YNet added that “The Israeli military would not comment on the Libyan ship. Israel’s policy has been to offer ships of this type the option of docking at an Israeli port, after which Israel will screen the goods aboard and transfer them into Gaza by land”. [According to this AP report, there will only be 27 people on board [15 volunteers, almost all Libyan, and a 12-member crew from several countries] not hundreds, or thousands…] This YNet report is published here.

This was something that neither the Free Gaza movement, nor the coalition of groups on board the Freedom Flotilla, were prepared to allow.

Continue reading Israeli naval blockade of Gaza asserted in UN documents

Uri Avnery: no reason to withdraw Supreme Court petition to disband Turkel commission

Uri Avnery has written in his weekly article that the Gush Shalom movement he heads sees “no reason to withdraw our Supreme Court petition to disband the Turkel commission [appointed to look into the Israeli handling of the Freedom Flotilla on 31 May] and to appoint an official State Commission of Inquiry”.

According to Avnery:
“[T]he commission has not been accorded any legal standing at all. Netanyahu just asked three nice people to find out if the government’s actions were consistent with international law, nothing more”.

UPDATE: The Israeli cabinet voted on Sunday that the commission, headed by former justice Jacob Tirkel, will be allowed to subpoena witnesses and receive sworn testimony, but Israeli soldiers will not be questioned as part of the inquiry. according to the Prime Minister’s office.

Avnery’s article continues: “All commentators agree that the commission was not set up to clarify the affair, but only to help President Barack Obama to obstruct the appointment of an international inquiry commission. All agreed that this is a ridiculous commission without teeth, that its composition is pathetic and the terms of reference marginal. It seems that Judge Turkel himself felt ashamed. After accepting the appointment on Netanyahu’s terms, this week he threatened to resign if his powers were not extended. Netanyahu gave in”.

“NETANYAHU’S DECISION to enlarge the powers of the commission, so that it will be able to summon witnesses, is far from what is needed. The commission will be unable to investigate how and by whom it was decided to impose the blockade on Gaza, how it was decided to attack the flotilla, how the operation was planned and how it was carried out”

“Now, it seems, it will be given the legal standing of a ‘Government Commission of Inquiry’, but definitely not of a ‘State Commission of Inquiry’.

“Turkel himself, a week before his appointment, had also called for the appointment of a State Commission of Inquiry”.

“[A] ‘State Commission of Inquiry’ would resemble a regular court … such a commission would have the power to summon witnesses, have them testify under oath (with the usual penalties for perjury), cross-examine them, subpoena documents, etc. Also, the commission would warn in advance any persons whose interests could be harmed by its findings and accord them the right to be represented by a lawyer” …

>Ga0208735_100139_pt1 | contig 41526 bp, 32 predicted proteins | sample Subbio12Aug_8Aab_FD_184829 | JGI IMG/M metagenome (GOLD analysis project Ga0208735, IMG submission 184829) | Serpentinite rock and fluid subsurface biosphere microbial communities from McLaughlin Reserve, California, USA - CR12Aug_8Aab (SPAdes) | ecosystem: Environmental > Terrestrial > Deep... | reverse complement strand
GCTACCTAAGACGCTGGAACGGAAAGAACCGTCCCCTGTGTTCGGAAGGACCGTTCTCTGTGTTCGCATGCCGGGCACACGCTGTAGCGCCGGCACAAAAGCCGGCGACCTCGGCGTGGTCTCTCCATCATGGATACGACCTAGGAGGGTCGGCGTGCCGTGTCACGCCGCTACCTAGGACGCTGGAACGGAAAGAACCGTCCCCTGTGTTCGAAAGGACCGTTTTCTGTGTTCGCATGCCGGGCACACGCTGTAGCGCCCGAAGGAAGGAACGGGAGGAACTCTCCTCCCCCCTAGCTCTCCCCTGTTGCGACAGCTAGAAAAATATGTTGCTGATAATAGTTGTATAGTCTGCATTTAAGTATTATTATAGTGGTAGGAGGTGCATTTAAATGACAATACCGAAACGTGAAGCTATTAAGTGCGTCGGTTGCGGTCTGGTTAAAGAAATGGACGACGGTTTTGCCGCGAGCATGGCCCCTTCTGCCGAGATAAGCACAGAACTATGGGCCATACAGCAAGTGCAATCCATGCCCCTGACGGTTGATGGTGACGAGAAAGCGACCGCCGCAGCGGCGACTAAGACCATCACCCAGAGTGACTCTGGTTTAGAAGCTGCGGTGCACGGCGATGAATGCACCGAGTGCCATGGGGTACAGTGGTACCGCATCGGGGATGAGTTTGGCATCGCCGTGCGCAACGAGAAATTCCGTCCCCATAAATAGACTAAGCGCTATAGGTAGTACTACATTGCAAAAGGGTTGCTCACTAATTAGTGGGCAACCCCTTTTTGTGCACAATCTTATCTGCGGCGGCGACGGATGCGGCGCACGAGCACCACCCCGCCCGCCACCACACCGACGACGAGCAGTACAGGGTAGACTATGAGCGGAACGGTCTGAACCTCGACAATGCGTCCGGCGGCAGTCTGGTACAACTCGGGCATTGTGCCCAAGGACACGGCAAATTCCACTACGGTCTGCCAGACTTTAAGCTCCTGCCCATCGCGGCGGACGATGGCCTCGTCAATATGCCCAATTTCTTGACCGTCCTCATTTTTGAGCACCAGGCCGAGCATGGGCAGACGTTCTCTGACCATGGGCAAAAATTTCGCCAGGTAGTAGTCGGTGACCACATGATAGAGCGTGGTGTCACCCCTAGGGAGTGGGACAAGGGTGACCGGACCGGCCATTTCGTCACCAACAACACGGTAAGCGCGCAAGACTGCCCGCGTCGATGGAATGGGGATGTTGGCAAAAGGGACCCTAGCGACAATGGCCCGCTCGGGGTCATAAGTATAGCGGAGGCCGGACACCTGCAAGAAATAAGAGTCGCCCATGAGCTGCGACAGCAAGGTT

Investigation: IHH says it was notified of 40-mile Israeli no-go zone

On 7 May, the Turkish relief organization IHH posted these remarks on its website [in a post entitled “Israel Is Acting Like Pirates”]:

“Bulent Yildirim, President of IHH, said ‘If they harass the flotilla, what is left to separate the state of Israel from the pirates of Somalia?’ noting that the convoy will not even draw close by Israel’s territorial waters, in his response to the Israeli Foreign Ministry’s threats of attacking the ships, should they sail near the Gaza territory.

IHH administration said ‘We will not even pass close by the Israeli waters. If they attack us regardless, what is the difference between them and the pirates of Somalia?’, in their response to the threats by Israeli Foreign Ministry regarding the humanitarian aid ships to Palestine, saying ‘We will strike on the ships if they sail near Gaza’.

Bulent Yildirim, President of IHH (The Foundation For Human Rights And Freedoms And Humanitarian Relief) , said ‘Let them come and attack us, we have no preparation to strike back. Whether they fire down on us, bomb us with airplanes, we will not let them onto our ships. They can attack, yes, but they will not be let onboard. We are not carrying weapons to Palestine, we are carrying humanitarian aid only’.

Yildirim went on to say ‘As a requirement of international laws, 12 miles off the shores belong to the territorial waters of countries. It applies to Israel as well. Our flotilla will be sailing 80 miles off of Israeli coast. We will never enter Israeli waters. We will take a 90 degrees turn just before entering the Egyptian territorial waters. Therefore, Israel have no right to claim ‘They have entered our territorial waters.’ They have no authority there. If they decide to attack us regardless of this fact, then, there is no difference left between Israel and the pirates of Somalia’.”

This statement is posted here.

There is no mention whatsoever on the IHH website — or in any of the organization’s statements that I have been able to locate so far — of the formal declared Israeli Naval blockade [which was announced on 3 January 2009, as the Israeli Army lauched the ground phase of Operation Cast Lead], though this should have factored into the Freedom Flotilla’s strategic planning, and though in fairness and full disclosure all passengers who joined the trip should have been made aware of the implications.

Continue reading Investigation: IHH says it was notified of 40-mile Israeli no-go zone